Moving into a new space can be stressful, but moving into a dorm room requires an added balance of organization and careful selection.
The average dorm room in the U.S. is about 130 square feet, according to campusreel.org, an archive of student-driven videos. Within this space, students must find a neat and concise way to compile clothes, school supplies and miscellaneous personal items.
Living in clutter has been shown to negatively impact one’s mental health, according to Psychology Today. A messy home can raise stress levels, affect short-term memory, lead to over-eating habits and prevent one from feeling safe in their space.
Many students raise their beds to provide more vertical space in their dorms for storing containers or creating a makeshift workspace.
Civil engineering freshman Isaac Lucero said bins and containers, along with raising the height of his bed, have helped him since he moved in.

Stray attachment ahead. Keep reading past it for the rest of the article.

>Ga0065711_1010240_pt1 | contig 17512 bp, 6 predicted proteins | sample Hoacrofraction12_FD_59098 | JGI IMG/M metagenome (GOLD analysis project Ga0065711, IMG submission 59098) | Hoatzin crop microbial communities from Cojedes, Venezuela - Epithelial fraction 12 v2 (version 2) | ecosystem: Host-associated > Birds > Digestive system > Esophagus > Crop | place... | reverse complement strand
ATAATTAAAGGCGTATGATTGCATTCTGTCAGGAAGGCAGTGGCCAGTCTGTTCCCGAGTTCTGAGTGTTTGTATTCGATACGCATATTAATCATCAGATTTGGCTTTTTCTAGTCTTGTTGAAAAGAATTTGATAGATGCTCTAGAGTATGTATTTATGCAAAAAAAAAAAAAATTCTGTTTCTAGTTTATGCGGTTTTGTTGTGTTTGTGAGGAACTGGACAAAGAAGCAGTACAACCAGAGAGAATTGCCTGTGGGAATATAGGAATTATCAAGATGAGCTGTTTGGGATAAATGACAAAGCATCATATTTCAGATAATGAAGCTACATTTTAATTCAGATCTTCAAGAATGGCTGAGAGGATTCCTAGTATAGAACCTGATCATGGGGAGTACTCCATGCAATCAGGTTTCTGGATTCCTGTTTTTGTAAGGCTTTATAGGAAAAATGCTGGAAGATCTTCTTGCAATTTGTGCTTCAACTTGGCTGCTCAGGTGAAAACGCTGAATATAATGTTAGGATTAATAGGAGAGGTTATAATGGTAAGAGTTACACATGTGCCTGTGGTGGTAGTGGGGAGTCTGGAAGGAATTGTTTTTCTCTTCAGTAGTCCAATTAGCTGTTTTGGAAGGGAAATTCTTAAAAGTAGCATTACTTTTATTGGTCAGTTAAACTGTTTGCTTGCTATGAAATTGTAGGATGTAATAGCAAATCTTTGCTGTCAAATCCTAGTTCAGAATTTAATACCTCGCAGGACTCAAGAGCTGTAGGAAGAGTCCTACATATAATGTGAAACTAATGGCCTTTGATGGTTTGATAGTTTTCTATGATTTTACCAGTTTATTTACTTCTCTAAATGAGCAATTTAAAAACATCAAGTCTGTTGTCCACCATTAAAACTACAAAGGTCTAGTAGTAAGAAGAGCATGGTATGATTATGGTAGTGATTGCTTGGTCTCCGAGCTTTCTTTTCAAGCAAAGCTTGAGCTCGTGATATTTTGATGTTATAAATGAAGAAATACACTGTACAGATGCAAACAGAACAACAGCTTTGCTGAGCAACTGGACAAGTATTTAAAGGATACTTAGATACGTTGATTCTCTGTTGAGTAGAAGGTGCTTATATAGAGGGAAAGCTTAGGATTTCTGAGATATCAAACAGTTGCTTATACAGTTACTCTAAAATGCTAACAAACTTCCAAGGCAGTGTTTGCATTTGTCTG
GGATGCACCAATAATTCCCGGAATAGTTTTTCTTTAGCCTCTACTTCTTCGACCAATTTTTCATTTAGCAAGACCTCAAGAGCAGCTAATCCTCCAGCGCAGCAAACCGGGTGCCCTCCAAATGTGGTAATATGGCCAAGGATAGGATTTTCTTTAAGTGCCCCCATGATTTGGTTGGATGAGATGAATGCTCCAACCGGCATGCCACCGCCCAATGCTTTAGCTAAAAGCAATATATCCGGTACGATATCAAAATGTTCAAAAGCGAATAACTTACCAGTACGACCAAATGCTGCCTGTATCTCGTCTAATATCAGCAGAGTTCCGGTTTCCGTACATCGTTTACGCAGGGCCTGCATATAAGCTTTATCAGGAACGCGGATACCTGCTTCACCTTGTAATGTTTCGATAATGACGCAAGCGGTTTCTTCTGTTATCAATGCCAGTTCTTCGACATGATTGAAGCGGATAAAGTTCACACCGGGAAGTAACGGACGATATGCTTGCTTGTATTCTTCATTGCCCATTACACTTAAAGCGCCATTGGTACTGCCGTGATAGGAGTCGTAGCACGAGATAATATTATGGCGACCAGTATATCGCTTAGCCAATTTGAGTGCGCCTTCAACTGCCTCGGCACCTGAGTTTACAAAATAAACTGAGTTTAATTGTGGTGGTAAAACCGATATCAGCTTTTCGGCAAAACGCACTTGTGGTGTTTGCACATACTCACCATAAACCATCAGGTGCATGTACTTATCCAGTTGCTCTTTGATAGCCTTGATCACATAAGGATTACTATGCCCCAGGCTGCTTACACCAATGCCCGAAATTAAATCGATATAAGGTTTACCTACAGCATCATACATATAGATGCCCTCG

“Containers and bins will come a long way with organization,” Lucero said.
Public health senior Jardan Hassell and her roommate also raised their beds to the highest setting to fit their dressers underneath when they lived in West Hall. They had many people visit their room, so they wanted to maximize the space.
Organizing involves decluttering. Lucero said organization in his dorm became easier once he lessened the amount of stuff in the room.
Decreasing individual items and communicating with roommates about necessary appliances can save a lot of trouble. Both Hassell and Lucero mentioned the importance of avoiding doubling up on appliances such as refrigerators and microwaves.
“I bought a refrigerator and my roommate already had a refrigerator, so we just had two refrigerators in here for no reason,” Hassell said.
Dorm life may begin with trials, but it can also be a safe haven for students after a long day of work.
“It’s very relaxing, after you come from your classes and your exams, just to lay down and just forget about everything else,” Lucero said.
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